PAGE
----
When I was a boy, I was most impressed with the power of God. “Wow,” I used to think, “My God can just speak and worlds are created.” I was often times like a little boy thinking “My father can whup your father.” And it’s true. Our God is an “awesome God.” He did create ex nihilo, out of nothing, but it was even more awesome than that.
One day, with boyhood years behind me, something hit me as I was taking a fall walk and praying. I was thanking God for the beauty of His creation, the changes of the seasons, the harvesting of crops… all the things I saw around me: the way the breeze came up, the smells of the ditch flowers, the sounds of birds and rustling leaves.
I was telling God not only how wonderful and beautiful it all was but how amazing it was the way all the diversity of nature was so intricately connected, the way it all worked in such incredible harmony. “And You brought this all into being by Your Word and will alone without even…”
Have you ever been surprised by your own thoughts? That is, when the words came out of your mouth or off your pen have you have just then realized the truth of what you said or wrote; the act of writing or speaking did more than express your thoughts, it actually seemed to create them as you spoke or wrote?
William Makepeace Thackeray once wrote that “There are a thousand thoughts lying within a man that he does not know till he takes up a pen to write.” I would include almost any form of art in that, and I would also include prayerful contemplation.
As I was praying that final line, when I got to ‘even’ my voice slowed down, and I listened in delighted surprise as I finished my sentence: “…without even a single frame of reference.” Then I said it again, excitedly: “And You brought this all into being by Your Word and will alone without even a single frame of reference.”
Now, maybe this is a commonplace idea, but it had never occurred to me before. Everything, and I mean every single thing, that human beings have ever created has been the product or amalgamation of what was already created. We know this as children when we give God credit for all we have. A child may say to her parents, “But God didn’t make this house, people did,” and the parents reply: “But God made the trees. He made the metal. He made all the things that people used to build the house.”
But, it applies to the Arts as well. Not one writer or filmmaker or artists or musician ever created something without a frame of reference, without combining what was already here. In fantasy, the griffin, the sphinx, and the dragon are all parts and pieces of other animals.
Forget for the moment that you could not actually create something from nothing because you don’t have the power, but try to imagine creating something even as simple as a daisy without ever having seen one. Try to imagine just imagining something if there was nothing, let alone imagining it and then creating it.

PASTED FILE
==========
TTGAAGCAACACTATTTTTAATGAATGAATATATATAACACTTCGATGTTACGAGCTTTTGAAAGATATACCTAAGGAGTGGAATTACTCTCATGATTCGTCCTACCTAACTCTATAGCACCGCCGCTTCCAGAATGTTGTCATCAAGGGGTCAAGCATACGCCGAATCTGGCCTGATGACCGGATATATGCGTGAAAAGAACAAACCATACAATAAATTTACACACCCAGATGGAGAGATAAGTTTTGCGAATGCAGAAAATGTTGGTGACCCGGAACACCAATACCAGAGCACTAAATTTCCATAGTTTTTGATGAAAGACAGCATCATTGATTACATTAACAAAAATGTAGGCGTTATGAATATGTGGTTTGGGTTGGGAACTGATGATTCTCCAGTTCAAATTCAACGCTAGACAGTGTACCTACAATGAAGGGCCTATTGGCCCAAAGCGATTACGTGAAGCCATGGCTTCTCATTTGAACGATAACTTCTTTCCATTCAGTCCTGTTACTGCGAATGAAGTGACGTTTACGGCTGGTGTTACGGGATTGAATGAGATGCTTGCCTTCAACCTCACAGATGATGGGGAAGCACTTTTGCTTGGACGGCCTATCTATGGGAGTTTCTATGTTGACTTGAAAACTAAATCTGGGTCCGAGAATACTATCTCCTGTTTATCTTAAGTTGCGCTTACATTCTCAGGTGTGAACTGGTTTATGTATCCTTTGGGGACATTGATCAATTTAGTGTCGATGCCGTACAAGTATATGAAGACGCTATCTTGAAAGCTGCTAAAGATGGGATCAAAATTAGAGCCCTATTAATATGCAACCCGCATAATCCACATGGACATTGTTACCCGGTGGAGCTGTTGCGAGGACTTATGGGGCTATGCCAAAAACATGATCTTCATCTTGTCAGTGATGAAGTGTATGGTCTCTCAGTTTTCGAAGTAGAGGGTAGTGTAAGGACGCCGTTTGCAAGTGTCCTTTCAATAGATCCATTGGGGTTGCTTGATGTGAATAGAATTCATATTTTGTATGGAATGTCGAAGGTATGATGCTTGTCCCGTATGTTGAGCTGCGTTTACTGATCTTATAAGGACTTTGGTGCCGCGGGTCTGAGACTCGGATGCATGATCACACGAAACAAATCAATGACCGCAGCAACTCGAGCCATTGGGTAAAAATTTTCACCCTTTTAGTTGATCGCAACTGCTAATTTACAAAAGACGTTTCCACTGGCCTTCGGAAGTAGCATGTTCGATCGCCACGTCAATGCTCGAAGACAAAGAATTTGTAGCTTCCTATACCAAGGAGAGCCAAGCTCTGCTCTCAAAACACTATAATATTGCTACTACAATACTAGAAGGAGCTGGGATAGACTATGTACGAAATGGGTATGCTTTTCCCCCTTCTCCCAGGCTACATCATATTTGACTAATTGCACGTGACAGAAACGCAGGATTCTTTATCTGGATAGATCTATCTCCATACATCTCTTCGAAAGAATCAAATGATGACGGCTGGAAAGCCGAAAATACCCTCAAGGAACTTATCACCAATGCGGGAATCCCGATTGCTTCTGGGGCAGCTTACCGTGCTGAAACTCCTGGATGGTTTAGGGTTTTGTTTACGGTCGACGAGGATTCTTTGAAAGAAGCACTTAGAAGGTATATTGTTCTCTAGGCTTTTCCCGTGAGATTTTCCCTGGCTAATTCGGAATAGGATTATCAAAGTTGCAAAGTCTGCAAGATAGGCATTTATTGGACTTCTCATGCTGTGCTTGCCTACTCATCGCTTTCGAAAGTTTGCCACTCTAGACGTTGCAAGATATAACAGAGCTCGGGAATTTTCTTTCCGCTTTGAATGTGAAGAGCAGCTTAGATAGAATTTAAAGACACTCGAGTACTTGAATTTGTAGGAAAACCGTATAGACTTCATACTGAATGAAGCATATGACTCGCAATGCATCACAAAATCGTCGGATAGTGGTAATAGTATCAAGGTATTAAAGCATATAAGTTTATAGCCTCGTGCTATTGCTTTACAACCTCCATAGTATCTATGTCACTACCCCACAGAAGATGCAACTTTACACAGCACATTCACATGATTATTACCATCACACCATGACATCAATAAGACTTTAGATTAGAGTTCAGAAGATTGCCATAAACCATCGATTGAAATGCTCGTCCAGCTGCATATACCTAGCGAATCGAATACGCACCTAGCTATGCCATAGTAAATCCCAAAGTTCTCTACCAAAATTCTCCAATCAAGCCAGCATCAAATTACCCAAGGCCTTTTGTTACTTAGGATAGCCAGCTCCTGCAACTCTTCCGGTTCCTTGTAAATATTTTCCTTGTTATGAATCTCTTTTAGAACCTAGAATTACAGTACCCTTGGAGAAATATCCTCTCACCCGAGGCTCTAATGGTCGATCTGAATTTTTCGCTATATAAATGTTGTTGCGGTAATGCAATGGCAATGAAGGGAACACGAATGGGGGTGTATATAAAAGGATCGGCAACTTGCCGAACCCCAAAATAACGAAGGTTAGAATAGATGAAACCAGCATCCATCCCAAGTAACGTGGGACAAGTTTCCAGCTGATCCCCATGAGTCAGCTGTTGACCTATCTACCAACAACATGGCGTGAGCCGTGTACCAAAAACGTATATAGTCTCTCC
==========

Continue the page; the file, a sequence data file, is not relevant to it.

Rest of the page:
Imagination is hard work, maybe one of the hardest mental obligations we have, but it is an obligation. We can not practice Jesus’ commands without it. How can we do unto others as we would have them do unto us unless we can imagine ourselves in their place? But more than that: “Imagination is the faculty of the mind that God has given us to make the communication of his beauty beautiful.” (John Piper)
Imagination is like a muscle that must be exercised. Far too often we let others do our imagining for us. There’s nothing inherently wrong with technology, but sometimes it makes us mentally lazy. The imagination suffers when we passively and uncritically absorb words and images and sounds.
I think it’s especially hard for adults, so I’d like to share with you a mental exercise that I imagined one day listening to a favorite song of mine. Kenny Loggins wrote a song titled “Return to Pooh Corner” about how as we age we wander much farther away than we should and “can’t seem to make [our] way back to the [hundred acres] woods.”
The second verse goes:
Winnie the Pooh doesn’t know what to do
Got a honey jar stuck on his nose
He came to me asking help and advice
And from here no one knows where he goes
So I sent him to ask of the Owl if he’s there
How to loosen a jar from the nose of a bear
So try this, I do. The next time you’re stressed out, frustrated, caught in the grind, and can’t seem to find your way back to the woods, stop what you’re doing, take a deep breath and try to imagine “how to loosen a jar from the nose of a bear.” And there it is! You just smiled, didn’t you?
So, if you’ll excuse me, I have to get “back to the house at Pooh Corner by one. You’d be surprised there’s so much to be done. Count all the bees in the hive; chase all the clouds from the sky…”
And when I arrive I’ll give thanks and praise to the God who imagined imagination itself, and I’ll remember that Loggins couldn’t have sung about Pooh if Milne hadn’t first imagined and created him , but that Milne couldn’t have created an imaginary bear named Pooh if my awesome God hadn’t first imagined and created a real bear.